The UNHCR reported that it had supported the Kenyan community residing in the wider Daadab region in establishing over US$5 million of community assets since 2011 since 2011.

To reduce overdependence on aid and humanitarian funding in running refugee operations, the County Government of Garissa developed a Garissa Integrated Socio-Economic Development Plan (GISEDP) in 2019 that provided ways of integrating refugees into the socio-economic life of the community to enhance their self-reliance. The European Union announced a Euro 5 million funding programme to support the socio-economic development plan, thus opening up opportunities for development initiatives including income generating activities such as the flourishing businesses at Hagadera market. The recent announcement of the planned closure of the camp has put these plans at risk.

A voice

The host community is increasingly involved in issues that affect both the locals living around the Dadaab refugee complex and the refugees themselves, with the voice of the community gaining prominence in decision-making regarding the county budget and sometimes even regarding NGO operations. NGOs periodically conduct needs assessments in and around the camp to guide the budgeting and planning process for subsequent years and the host community is always consulted.

Interest in governance issues has also increased. For example, between 2010 and 2015 the host community successfully lobbied for increased employment opportunities for locals in the UNHCR operations. With experience in the humanitarian field, some from within the host communities have secured positions as expatriates in international organizations across the globe, adding to increased international remittances to Garissa County.

Health

Research reveals that, compared to other pastoralist areas, health services for host communities have improved because of the presence of aid agencies in Dadaab. Hospitals managed by Médicins Sans Frontières and the International Red Cross in Dagahaley and Hagadera respectively are said to be offering better services than the sub-county hospital in Dadaab town. The two hospitals are Ministry of Health-approved vaccination centres in the fight against the COVID-19 pandemic.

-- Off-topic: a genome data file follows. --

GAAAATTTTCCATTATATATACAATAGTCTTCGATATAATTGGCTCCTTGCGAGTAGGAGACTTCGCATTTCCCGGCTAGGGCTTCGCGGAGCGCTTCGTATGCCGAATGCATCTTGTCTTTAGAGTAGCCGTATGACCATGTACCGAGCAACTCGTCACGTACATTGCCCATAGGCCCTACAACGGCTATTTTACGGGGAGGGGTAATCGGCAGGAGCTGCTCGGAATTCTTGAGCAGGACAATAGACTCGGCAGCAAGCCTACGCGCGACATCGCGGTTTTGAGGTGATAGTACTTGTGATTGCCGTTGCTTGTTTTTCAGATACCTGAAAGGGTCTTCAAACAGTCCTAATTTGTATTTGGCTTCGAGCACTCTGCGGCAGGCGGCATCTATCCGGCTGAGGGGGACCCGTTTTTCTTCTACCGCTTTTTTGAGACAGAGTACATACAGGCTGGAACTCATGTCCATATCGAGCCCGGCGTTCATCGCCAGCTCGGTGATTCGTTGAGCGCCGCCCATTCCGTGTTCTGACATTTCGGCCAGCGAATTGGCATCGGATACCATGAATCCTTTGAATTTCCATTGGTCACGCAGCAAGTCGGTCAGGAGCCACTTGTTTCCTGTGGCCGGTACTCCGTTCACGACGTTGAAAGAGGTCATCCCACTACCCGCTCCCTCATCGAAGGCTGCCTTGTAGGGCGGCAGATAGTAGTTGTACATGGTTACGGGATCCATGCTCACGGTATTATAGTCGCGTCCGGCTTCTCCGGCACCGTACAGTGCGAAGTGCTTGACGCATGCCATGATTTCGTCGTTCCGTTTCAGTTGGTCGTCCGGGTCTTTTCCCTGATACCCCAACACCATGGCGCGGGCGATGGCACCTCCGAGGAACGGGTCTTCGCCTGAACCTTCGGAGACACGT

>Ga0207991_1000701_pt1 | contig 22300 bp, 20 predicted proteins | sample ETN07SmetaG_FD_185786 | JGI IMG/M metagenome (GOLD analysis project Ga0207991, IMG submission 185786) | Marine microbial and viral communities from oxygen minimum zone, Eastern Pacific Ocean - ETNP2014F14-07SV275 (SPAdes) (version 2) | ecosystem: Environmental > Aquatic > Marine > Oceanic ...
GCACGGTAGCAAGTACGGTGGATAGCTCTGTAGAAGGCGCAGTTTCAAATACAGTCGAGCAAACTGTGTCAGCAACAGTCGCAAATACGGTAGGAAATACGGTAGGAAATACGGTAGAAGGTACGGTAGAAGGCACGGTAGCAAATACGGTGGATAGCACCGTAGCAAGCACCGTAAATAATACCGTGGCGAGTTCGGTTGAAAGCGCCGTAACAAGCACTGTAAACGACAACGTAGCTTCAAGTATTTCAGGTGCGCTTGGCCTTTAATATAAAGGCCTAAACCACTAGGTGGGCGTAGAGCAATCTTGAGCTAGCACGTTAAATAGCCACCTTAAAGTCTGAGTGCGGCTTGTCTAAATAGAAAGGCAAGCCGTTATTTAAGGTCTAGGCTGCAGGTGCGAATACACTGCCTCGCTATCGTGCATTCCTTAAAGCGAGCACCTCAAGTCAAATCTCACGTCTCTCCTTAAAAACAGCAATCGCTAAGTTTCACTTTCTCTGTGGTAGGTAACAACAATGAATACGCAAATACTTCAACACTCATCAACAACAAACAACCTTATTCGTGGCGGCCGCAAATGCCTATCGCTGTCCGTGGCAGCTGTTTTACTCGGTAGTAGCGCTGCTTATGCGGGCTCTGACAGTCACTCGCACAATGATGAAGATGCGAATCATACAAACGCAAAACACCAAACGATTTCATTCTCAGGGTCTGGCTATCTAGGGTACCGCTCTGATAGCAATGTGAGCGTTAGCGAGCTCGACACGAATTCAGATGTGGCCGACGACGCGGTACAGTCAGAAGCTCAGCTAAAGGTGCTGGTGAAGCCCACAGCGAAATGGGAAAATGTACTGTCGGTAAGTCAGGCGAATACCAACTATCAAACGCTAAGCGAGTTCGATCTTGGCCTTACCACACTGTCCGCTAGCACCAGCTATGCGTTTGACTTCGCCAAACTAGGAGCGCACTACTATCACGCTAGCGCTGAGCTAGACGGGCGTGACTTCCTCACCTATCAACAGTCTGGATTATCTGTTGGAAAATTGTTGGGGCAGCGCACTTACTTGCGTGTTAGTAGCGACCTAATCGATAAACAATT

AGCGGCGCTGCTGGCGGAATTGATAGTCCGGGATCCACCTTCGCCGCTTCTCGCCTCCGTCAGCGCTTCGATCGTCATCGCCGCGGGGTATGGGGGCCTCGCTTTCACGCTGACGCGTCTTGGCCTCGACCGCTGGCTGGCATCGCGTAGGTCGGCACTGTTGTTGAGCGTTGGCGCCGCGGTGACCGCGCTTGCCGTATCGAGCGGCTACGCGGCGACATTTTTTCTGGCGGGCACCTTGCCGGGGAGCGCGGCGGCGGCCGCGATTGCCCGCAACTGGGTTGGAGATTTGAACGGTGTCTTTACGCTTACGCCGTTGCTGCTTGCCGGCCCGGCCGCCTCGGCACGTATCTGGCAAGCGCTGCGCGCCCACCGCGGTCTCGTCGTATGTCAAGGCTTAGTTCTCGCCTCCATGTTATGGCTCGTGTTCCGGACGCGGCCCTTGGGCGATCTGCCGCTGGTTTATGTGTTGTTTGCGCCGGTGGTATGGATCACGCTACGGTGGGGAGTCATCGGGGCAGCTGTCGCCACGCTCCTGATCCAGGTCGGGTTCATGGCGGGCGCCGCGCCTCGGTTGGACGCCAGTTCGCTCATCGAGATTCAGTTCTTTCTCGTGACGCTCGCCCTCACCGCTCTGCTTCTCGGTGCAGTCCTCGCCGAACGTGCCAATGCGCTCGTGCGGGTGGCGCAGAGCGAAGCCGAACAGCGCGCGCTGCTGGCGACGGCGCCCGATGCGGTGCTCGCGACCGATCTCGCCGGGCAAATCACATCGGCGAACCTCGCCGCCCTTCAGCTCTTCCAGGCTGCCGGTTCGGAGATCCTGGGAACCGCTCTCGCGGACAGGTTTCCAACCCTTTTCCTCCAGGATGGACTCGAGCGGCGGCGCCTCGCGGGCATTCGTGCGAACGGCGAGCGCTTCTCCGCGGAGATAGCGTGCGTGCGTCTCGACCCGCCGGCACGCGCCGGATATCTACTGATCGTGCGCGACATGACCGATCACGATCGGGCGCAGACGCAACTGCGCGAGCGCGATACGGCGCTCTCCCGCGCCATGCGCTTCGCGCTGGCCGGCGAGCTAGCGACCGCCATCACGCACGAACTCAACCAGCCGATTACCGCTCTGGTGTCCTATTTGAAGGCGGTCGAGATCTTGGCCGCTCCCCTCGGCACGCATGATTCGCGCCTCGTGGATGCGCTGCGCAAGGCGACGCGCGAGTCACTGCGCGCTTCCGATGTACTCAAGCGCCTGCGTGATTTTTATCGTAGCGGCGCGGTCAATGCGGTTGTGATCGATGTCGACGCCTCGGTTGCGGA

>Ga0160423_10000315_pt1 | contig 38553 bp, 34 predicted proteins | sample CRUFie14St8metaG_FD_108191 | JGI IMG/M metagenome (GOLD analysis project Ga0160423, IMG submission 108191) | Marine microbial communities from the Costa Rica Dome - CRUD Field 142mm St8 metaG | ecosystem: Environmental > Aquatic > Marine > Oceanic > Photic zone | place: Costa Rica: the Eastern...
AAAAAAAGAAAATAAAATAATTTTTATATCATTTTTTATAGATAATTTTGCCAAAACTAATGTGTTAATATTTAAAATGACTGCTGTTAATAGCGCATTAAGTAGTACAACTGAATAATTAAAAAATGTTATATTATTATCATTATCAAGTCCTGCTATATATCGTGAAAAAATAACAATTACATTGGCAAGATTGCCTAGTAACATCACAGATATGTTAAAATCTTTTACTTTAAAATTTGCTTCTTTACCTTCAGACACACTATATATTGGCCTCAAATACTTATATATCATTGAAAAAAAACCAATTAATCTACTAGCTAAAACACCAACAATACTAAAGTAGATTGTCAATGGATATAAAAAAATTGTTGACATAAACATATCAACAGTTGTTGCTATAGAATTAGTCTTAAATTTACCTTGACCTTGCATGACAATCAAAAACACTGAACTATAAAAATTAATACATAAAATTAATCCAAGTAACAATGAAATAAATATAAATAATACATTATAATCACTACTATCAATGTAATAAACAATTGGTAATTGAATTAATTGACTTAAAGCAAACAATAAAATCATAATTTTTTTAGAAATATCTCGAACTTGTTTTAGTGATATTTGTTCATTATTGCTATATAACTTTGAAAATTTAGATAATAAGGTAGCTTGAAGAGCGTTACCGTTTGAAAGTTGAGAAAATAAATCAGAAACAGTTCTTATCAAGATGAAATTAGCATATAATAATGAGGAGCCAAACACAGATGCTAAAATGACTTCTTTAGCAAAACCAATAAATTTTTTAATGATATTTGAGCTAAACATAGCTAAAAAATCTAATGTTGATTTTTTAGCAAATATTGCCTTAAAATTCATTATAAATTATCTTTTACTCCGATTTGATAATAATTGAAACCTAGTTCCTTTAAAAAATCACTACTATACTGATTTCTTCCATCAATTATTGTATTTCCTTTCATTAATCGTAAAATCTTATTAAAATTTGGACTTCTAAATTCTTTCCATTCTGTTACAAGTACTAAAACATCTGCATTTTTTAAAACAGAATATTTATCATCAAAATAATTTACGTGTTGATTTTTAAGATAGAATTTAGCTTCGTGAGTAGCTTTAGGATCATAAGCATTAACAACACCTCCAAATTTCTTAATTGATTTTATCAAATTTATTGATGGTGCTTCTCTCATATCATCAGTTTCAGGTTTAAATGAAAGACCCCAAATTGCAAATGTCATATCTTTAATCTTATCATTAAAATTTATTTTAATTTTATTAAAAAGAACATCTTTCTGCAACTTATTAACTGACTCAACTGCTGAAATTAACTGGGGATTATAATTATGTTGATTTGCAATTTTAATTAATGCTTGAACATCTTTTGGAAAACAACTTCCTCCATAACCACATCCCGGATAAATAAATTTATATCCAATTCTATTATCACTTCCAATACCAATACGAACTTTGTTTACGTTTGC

Despite the massive investments made in the health sector by humanitarian organisations in and around Dadaab, both UNICEF and the World Health Organisation have identified the camp as an entry point for infectious diseases like polio and measles into Kenya. There was a confirmed case of WPV1 (wild poliovirus) in a 4-month-old girl from the Dadaab refugee camp in May 2013. This is a clear indication of the health risks associated with the situation.

Researchers have found that the economic benefits of the Dadaab camp to the host community amount to approximately US$14 million annually.

Other problems associated with the presence of the camps include encroachment of the refugee population on local land, leading to crime and hostility between the two communities. These conflicts are aggravated by the scramble for the little arable land available in this semi-arid region that makes it difficult to grow food and rear farm animals, leading to food shortages.

While it is important to acknowledge that progress has been made in integrating refugees into the north-eastern region, and that some development has taken place in the region, more needs to be done to realise the full potential of the region and its communities.  Kenya’s security sector should ensure that proper measures are put in place to enhance security right from the border entry point in order to weed out criminals who take advantage of Kenya’s acceptance of refugees. The country should not expel those who have crossed borders in search of refuge but should tap fully into the benefits that come with hosting refugees.